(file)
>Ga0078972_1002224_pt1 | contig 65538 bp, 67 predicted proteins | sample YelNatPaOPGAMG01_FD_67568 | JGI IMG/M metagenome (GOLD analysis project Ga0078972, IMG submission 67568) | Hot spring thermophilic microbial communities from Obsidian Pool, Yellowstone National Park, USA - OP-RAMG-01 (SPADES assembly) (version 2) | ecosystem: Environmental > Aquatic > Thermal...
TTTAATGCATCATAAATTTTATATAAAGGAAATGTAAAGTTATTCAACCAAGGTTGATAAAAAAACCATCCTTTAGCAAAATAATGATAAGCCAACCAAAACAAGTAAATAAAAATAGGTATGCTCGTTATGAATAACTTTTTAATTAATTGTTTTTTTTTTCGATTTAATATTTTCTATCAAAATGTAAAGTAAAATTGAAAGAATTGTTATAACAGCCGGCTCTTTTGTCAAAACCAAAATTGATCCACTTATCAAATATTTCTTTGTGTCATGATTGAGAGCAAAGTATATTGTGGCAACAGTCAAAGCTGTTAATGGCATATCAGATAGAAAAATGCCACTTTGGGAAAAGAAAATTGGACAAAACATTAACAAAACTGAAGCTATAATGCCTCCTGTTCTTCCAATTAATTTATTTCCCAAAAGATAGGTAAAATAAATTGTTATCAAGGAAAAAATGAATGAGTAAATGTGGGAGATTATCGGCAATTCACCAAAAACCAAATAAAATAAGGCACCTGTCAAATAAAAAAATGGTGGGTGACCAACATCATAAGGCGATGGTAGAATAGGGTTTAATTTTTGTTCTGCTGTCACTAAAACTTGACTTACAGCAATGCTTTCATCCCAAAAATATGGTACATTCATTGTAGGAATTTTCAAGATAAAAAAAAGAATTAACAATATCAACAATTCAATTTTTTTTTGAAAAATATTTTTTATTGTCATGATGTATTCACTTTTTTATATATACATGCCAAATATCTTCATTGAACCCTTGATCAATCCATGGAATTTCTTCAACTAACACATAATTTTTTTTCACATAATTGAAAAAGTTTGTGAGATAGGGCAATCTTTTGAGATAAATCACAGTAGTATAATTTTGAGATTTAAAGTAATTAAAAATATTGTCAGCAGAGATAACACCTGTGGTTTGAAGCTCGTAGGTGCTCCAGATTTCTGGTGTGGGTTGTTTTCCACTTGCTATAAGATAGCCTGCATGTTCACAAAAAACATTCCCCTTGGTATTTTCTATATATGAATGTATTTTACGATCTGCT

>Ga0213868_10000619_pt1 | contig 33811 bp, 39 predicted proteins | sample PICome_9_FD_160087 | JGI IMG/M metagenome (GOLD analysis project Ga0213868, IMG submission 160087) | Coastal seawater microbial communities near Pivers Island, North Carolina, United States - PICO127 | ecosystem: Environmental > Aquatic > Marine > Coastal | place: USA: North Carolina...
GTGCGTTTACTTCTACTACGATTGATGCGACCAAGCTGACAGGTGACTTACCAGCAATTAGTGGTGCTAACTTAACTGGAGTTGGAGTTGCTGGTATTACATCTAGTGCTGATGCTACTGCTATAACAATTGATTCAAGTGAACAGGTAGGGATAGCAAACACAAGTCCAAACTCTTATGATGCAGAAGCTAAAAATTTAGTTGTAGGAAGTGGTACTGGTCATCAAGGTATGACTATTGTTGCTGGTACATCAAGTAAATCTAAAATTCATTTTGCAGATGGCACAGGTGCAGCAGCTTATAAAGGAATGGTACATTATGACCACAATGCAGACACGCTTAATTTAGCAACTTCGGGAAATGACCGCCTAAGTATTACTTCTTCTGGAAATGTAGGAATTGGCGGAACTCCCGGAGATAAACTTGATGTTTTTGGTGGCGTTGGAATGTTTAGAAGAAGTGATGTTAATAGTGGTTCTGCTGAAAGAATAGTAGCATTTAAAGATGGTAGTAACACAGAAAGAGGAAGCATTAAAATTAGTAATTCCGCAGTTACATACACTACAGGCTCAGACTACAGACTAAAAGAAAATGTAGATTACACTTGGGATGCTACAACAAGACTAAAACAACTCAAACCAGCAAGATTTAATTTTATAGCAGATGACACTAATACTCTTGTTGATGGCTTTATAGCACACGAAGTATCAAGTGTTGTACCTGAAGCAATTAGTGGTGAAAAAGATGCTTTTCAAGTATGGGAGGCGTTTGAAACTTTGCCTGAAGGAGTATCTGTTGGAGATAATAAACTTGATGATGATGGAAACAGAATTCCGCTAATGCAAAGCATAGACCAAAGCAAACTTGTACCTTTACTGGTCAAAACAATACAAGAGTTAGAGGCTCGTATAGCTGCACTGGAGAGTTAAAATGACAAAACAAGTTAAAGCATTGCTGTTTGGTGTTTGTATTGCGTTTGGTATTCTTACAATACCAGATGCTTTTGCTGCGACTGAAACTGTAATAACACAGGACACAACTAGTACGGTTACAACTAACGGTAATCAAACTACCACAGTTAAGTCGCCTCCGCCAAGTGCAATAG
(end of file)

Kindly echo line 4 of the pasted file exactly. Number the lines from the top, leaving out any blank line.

GTGCGTTTACTTCTACTACGATTGATGCGACCAAGCTGACAGGTGACTTACCAGCAATTAGTGGTGCTAACTTAACTGGAGTTGGAGTTGCTGGTATTACATCTAGTGCTGATGCTACTGCTATAACAATTGATTCAAGTGAACAGGTAGGGATAGCAAACACAAGTCCAAACTCTTATGATGCAGAAGCTAAAAATTTAGTTGTAGGAAGTGGTACTGGTCATCAAGGTATGACTATTGTTGCTGGTACATCAAGTAAATCTAAAATTCATTTTGCAGATGGCACAGGTGCAGCAGCTTATAAAGGAATGGTACATTATGACCACAATGCAGACACGCTTAATTTAGCAACTTCGGGAAATGACCGCCTAAGTATTACTTCTTCTGGAAATGTAGGAATTGGCGGAACTCCCGGAGATAAACTTGATGTTTTTGGTGGCGTTGGAATGTTTAGAAGAAGTGATGTTAATAGTGGTTCTGCTGAAAGAATAGTAGCATTTAAAGATGGTAGTAACACAGAAAGAGGAAGCATTAAAATTAGTAATTCCGCAGTTACATACACTACAGGCTCAGACTACAGACTAAAAGAAAATGTAGATTACACTTGGGATGCTACAACAAGACTAAAACAACTCAAACCAGCAAGATTTAATTTTATAGCAGATGACACTAATACTCTTGTTGATGGCTTTATAGCACACGAAGTATCAAGTGTTGTACCTGAAGCAATTAGTGGTGAAAAAGATGCTTTTCAAGTATGGGAGGCGTTTGAAACTTTGCCTGAAGGAGTATCTGTTGGAGATAATAAACTTGATGATGATGGAAACAGAATTCCGCTAATGCAAAGCATAGACCAAAGCAAACTTGTACCTTTACTGGTCAAAACAATACAAGAGTTAGAGGCTCGTATAGCTGCACTGGAGAGTTAAAATGACAAAACAAGTTAAAGCATTGCTGTTTGGTGTTTGTATTGCGTTTGGTATTCTTACAATACCAGATGCTTTTGCTGCGACTGAAACTGTAATAACACAGGACACAACTAGTACGGTTACAACTAACGGTAATCAAACTACCACAGTTAAGTCGCCTCCGCCAAGTGCAATAG